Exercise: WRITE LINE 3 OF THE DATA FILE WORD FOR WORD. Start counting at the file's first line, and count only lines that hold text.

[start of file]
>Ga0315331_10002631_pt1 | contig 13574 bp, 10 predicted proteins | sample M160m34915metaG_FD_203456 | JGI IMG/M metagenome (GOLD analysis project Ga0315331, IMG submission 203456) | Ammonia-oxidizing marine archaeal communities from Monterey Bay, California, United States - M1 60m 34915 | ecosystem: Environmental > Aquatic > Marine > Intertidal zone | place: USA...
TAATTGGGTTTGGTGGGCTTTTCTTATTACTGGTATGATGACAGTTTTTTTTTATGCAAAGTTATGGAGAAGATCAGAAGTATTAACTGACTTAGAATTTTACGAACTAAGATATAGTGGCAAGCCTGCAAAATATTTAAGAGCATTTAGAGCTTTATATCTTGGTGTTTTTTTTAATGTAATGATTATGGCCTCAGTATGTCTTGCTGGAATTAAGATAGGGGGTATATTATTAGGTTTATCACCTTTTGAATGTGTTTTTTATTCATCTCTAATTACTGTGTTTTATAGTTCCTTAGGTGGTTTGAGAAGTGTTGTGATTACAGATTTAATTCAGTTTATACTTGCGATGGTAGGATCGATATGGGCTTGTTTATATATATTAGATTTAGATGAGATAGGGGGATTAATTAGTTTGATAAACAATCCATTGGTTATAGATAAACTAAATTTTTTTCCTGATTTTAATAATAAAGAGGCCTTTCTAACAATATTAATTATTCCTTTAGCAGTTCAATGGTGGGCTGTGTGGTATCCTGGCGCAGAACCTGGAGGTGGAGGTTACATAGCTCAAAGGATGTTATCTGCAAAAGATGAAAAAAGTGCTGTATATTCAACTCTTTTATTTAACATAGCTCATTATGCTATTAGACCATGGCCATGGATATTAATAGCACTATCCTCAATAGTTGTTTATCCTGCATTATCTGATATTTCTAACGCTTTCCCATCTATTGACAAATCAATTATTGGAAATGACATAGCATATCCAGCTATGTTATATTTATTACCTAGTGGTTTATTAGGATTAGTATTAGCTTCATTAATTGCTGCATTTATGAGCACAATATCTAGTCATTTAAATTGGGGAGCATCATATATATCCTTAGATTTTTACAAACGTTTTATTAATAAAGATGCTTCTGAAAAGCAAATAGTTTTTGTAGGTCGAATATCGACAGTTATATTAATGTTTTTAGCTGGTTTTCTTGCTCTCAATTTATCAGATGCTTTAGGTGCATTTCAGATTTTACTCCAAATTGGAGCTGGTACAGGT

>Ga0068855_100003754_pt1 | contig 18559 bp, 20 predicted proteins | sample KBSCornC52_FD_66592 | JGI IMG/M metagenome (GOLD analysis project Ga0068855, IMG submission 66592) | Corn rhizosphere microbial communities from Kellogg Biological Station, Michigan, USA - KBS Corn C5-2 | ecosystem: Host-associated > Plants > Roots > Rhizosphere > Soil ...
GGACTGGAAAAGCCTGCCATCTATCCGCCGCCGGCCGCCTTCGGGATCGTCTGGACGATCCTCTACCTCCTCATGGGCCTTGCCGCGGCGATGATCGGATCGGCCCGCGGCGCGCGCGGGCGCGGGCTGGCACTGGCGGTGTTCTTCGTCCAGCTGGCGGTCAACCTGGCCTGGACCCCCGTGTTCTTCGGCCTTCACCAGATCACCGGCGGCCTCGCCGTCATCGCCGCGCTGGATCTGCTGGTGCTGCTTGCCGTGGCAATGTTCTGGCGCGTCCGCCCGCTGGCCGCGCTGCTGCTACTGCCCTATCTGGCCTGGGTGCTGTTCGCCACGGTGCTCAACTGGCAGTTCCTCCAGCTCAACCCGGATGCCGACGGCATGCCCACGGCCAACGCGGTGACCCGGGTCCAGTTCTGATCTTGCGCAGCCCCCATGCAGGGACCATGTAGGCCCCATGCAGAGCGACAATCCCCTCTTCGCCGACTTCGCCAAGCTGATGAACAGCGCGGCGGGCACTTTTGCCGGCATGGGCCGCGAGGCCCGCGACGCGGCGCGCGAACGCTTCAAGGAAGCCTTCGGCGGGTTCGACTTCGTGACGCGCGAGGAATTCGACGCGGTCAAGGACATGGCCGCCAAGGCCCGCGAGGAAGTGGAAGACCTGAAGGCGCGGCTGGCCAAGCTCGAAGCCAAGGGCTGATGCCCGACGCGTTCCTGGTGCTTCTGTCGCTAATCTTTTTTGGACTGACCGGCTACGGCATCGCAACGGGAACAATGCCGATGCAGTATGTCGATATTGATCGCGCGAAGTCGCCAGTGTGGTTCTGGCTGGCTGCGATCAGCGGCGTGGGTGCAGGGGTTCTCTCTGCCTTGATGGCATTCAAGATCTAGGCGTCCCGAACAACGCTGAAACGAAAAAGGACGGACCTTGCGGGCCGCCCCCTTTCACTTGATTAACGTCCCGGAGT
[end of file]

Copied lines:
>Ga0068855_100003754_pt1 | contig 18559 bp, 20 predicted proteins | sample KBSCornC52_FD_66592 | JGI IMG/M metagenome (GOLD analysis project Ga0068855, IMG submission 66592) | Corn rhizosphere microbial communities from Kellogg Biological Station, Michigan, USA - KBS Corn C5-2 | ecosystem: Host-associated > Plants > Roots > Rhizosphere > Soil ...